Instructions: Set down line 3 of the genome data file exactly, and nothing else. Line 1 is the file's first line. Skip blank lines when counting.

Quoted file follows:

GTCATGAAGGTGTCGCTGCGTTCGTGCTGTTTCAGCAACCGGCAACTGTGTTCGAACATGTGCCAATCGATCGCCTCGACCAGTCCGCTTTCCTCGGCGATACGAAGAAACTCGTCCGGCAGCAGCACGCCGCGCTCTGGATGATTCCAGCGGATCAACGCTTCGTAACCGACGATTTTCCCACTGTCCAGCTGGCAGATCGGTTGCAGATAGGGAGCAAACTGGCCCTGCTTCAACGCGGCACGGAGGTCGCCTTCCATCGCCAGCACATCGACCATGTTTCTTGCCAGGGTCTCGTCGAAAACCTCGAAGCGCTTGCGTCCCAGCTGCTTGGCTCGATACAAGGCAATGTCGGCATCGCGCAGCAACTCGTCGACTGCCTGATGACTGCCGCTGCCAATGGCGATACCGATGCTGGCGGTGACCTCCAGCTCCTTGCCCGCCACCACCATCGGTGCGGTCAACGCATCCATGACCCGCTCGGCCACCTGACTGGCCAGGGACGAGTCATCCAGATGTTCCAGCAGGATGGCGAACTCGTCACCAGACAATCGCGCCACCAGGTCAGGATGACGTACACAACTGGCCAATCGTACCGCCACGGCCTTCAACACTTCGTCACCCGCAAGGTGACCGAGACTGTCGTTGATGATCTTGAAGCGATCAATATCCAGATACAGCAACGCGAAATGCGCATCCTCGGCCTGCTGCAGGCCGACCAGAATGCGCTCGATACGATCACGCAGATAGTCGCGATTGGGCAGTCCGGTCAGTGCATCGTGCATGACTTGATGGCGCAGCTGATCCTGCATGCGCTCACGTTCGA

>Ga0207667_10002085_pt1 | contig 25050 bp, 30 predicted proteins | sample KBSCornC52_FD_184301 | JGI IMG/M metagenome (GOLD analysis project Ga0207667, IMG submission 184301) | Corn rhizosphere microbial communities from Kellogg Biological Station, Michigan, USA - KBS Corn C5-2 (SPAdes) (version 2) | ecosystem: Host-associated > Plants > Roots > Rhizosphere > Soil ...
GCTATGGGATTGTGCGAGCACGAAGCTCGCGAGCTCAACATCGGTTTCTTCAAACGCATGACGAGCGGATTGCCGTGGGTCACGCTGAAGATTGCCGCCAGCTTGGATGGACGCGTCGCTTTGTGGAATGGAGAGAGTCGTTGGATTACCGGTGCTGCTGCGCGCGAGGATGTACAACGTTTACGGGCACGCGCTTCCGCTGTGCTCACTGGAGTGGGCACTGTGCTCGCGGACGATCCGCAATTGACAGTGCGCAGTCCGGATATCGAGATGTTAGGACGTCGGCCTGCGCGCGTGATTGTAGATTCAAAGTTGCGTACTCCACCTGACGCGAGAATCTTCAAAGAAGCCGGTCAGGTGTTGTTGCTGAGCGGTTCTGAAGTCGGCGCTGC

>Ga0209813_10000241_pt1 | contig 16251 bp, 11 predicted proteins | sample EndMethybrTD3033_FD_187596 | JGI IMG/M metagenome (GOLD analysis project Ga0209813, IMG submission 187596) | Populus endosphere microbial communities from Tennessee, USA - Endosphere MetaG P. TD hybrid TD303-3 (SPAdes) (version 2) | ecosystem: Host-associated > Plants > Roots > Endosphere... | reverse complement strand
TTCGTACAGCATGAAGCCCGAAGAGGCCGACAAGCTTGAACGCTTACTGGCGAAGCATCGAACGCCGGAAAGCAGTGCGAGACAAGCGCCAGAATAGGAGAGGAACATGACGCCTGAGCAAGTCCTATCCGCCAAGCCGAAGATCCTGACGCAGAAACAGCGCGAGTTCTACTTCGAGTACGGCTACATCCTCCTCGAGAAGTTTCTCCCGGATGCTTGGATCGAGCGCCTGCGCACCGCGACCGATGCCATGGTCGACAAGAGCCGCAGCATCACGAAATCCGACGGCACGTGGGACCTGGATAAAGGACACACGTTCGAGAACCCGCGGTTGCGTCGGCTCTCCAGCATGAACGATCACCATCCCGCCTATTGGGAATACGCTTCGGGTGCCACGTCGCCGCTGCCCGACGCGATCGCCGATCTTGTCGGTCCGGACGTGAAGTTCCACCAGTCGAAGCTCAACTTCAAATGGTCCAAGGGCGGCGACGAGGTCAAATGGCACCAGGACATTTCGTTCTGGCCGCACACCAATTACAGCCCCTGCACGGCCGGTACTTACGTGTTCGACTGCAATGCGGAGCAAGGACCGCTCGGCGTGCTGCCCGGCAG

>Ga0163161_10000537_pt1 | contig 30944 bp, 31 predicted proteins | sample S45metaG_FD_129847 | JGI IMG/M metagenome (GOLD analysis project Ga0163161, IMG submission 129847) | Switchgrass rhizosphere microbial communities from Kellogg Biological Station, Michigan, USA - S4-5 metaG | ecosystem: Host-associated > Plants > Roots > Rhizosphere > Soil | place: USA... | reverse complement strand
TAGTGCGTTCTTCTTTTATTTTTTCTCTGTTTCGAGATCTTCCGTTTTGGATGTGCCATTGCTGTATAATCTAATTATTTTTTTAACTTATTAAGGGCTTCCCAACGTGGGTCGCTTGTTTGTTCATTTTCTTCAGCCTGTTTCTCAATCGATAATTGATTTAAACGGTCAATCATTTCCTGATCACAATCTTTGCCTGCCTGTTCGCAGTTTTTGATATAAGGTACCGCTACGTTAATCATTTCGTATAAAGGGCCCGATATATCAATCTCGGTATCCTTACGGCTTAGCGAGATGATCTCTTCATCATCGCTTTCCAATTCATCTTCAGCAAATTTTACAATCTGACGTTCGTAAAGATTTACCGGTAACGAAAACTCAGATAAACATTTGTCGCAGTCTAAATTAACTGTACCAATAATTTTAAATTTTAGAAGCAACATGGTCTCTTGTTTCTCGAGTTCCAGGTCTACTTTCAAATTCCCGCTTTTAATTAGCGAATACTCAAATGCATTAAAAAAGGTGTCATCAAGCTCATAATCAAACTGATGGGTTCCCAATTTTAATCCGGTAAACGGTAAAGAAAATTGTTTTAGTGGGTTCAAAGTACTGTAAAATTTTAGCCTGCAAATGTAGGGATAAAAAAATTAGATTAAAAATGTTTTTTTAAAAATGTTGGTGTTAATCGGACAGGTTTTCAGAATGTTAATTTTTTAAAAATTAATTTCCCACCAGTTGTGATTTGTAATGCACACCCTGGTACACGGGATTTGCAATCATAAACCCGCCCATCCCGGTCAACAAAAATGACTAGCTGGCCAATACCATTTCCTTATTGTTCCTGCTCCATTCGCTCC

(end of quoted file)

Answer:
GCTATGGGATTGTGCGAGCACGAAGCTCGCGAGCTCAACATCGGTTTCTTCAAACGCATGACGAGCGGATTGCCGTGGGTCACGCTGAAGATTGCCGCCAGCTTGGATGGACGCGTCGCTTTGTGGAATGGAGAGAGTCGTTGGATTACCGGTGCTGCTGCGCGCGAGGATGTACAACGTTTACGGGCACGCGCTTCCGCTGTGCTCACTGGAGTGGGCACTGTGCTCGCGGACGATCCGCAATTGACAGTGCGCAGTCCGGATATCGAGATGTTAGGACGTCGGCCTGCGCGCGTGATTGTAGATTCAAAGTTGCGTACTCCACCTGACGCGAGAATCTTCAAAGAAGCCGGTCAGGTGTTGTTGCTGAGCGGTTCTGAAGTCGGCGCTGC